RedDirtGirl, if you’re around: hope you’re feeling better. I think you mentioned going to hear Warren today. If you go, I hope she and the crowd give you + everyone a palliative buzz. When I heard her speak (2017 to the Boston Women’s march crowd) she was glorious. No matter how the primary voting goes, I think she is something rare.

  66. 66
    Uncle Cosmo says:

    @J R in WV:

    When we bought the farm back in the late 1970s–

    And you’ve been posting via asshole astral projection ever since? Zounds…didn’t know they had Internet in the Hereafter. ;^p

  67. 67
    ThresherK says:

    Westinghouse, you say? I thought this was going to be about the upcoming movie The Current War!

    (Yes, I’m just the kind of geek who’s excited for a movie about AC v. DC lighting.)

  68. 68
    Uncle Cosmo says:

    Just FTR here’s a few variations on the Westinghouse logo that was in use when the corporate implosion began:

    Technically, by the rules of Old West branding, I worked at “The Circle-W-Bar Dude ranch” but who’s counting…

  69. 69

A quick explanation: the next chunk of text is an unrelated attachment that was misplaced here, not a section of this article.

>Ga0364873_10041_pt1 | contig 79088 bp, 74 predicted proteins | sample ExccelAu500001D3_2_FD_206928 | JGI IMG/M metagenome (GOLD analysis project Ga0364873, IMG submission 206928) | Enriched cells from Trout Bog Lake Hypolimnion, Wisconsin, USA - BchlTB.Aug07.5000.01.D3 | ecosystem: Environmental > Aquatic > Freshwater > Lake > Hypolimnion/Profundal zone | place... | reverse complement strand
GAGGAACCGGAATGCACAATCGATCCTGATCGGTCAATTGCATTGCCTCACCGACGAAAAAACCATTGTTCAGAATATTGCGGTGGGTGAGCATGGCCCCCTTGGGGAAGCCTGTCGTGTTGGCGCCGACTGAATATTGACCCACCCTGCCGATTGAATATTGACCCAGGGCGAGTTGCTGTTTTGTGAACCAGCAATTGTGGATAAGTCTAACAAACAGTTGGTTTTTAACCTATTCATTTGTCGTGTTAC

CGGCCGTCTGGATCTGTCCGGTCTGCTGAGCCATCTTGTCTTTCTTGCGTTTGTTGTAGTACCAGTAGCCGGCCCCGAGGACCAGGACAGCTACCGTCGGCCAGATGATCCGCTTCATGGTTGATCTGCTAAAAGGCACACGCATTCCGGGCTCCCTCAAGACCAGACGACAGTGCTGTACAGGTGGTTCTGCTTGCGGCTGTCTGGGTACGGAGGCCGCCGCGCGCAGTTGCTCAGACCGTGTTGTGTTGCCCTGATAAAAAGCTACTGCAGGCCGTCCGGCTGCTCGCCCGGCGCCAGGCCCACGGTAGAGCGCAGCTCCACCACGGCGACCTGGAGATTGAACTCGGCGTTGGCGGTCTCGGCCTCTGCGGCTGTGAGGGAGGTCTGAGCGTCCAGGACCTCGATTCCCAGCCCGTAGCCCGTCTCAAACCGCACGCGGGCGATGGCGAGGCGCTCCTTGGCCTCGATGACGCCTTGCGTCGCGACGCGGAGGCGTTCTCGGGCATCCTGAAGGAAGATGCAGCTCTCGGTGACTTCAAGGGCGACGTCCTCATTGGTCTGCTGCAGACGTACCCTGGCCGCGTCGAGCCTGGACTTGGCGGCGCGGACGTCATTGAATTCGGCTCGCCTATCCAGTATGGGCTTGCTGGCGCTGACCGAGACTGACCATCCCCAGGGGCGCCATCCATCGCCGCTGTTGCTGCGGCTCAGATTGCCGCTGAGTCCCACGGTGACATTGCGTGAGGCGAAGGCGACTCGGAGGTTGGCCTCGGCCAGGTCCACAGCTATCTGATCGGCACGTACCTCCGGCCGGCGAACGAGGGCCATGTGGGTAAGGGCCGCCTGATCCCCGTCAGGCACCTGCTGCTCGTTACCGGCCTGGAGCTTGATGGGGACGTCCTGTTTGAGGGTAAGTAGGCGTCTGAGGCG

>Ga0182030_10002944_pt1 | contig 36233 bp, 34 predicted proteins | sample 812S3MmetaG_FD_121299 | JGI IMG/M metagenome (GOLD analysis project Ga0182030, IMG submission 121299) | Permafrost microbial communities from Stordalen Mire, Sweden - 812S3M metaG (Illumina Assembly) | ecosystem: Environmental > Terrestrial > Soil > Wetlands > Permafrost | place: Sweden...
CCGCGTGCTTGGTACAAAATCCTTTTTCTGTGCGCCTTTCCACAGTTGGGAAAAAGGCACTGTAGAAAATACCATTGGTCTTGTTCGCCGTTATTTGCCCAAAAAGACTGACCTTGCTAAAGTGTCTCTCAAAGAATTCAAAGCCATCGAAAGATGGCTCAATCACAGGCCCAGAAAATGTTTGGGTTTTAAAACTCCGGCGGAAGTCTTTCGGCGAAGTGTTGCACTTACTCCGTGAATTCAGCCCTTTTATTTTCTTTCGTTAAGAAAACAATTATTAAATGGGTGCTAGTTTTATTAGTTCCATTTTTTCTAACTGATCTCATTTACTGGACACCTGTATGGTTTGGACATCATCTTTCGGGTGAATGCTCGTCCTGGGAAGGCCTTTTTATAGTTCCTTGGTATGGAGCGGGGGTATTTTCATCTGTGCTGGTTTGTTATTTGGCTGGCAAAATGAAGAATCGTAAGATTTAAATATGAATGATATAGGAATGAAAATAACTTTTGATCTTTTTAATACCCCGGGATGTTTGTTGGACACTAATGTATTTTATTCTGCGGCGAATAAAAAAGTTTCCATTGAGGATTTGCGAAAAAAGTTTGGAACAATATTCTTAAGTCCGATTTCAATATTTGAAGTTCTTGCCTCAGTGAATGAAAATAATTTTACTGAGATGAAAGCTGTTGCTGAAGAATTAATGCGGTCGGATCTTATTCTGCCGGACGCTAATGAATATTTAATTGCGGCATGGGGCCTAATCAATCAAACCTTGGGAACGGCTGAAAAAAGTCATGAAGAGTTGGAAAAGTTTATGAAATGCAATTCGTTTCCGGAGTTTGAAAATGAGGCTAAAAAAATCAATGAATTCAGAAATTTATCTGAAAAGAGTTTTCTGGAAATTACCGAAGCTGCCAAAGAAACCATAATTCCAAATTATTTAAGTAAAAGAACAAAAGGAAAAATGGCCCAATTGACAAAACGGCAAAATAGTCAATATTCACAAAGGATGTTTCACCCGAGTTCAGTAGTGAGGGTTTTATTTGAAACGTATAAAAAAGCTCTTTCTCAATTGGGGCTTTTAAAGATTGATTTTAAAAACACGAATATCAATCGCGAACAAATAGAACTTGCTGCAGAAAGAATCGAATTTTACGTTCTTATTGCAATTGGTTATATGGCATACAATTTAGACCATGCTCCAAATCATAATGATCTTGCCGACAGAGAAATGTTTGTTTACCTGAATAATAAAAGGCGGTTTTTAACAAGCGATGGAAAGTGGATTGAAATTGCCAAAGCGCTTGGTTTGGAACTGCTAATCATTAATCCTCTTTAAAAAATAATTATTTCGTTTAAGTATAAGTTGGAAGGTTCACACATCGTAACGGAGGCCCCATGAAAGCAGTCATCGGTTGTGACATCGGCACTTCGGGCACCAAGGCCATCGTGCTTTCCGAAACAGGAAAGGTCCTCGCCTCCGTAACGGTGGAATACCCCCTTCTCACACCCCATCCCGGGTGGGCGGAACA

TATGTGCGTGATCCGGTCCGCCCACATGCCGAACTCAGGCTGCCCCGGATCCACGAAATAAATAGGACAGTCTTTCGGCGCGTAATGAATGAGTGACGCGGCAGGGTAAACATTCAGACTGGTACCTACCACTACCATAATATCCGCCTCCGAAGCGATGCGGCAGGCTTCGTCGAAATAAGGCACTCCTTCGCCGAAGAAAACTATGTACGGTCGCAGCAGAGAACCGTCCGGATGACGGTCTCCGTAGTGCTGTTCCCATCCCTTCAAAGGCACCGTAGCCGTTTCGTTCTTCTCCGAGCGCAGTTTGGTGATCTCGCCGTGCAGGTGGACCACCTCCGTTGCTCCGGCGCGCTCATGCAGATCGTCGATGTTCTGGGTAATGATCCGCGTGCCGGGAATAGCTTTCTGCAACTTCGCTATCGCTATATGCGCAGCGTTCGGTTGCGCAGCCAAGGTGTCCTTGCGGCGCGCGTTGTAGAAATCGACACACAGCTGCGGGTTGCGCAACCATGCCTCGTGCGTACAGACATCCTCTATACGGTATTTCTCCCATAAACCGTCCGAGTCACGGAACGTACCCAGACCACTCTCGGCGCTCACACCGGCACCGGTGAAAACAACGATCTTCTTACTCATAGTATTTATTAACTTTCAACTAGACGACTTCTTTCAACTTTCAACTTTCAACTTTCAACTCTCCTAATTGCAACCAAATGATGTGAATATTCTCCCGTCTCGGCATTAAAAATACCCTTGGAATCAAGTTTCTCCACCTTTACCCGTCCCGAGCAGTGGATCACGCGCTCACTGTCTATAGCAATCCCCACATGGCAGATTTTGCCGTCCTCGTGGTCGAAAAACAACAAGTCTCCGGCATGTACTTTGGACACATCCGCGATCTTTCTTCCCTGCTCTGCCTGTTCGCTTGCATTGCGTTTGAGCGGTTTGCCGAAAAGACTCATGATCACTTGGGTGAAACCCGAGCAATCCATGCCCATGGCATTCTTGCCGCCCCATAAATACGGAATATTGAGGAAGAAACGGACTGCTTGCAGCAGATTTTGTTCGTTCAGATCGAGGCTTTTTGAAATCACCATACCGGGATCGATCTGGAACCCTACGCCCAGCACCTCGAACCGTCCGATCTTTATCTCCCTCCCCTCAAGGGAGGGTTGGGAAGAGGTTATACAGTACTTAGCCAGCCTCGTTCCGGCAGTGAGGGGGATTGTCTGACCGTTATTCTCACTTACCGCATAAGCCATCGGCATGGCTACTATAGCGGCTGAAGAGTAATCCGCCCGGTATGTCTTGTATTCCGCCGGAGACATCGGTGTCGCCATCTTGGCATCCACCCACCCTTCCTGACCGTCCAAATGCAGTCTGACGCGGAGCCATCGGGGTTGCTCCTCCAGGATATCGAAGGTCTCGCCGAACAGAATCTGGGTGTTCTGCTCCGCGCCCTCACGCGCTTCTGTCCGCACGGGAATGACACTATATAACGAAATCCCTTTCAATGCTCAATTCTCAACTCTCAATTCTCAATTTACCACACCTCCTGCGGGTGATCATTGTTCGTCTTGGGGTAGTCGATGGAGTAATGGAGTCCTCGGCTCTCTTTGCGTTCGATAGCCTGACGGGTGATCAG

Ukko says:

    We just bought a Gold Medallion home built in 1961. This is so cool to see what they thought of it back then. This place has been converted to gas for heat but everything else is still electric.

    We still have the fancy plaque and doorbell when you come in, don’t tell on us about the furnace. I’d hate to lose the medallion.

  70. 70
    JPL says:

    @Ukko: That is so cool.

  71. 71
    JPL says:

    trump is rambling.. Now when he entered office there was very little ammunition.

  72. 72
    geg6 says:


    Yep, me too. And I really think it would great to have a front pager who can go and then give us his/her impressions of the event. Both SPW’s speech and the crowd reactions.

  73. 73
    SiubhanDuinne says:


    The girl with the yellow dress deserved to have the hors d’oeuvres since she was wearing a petticoat and those things were scratchy and uncomfortable.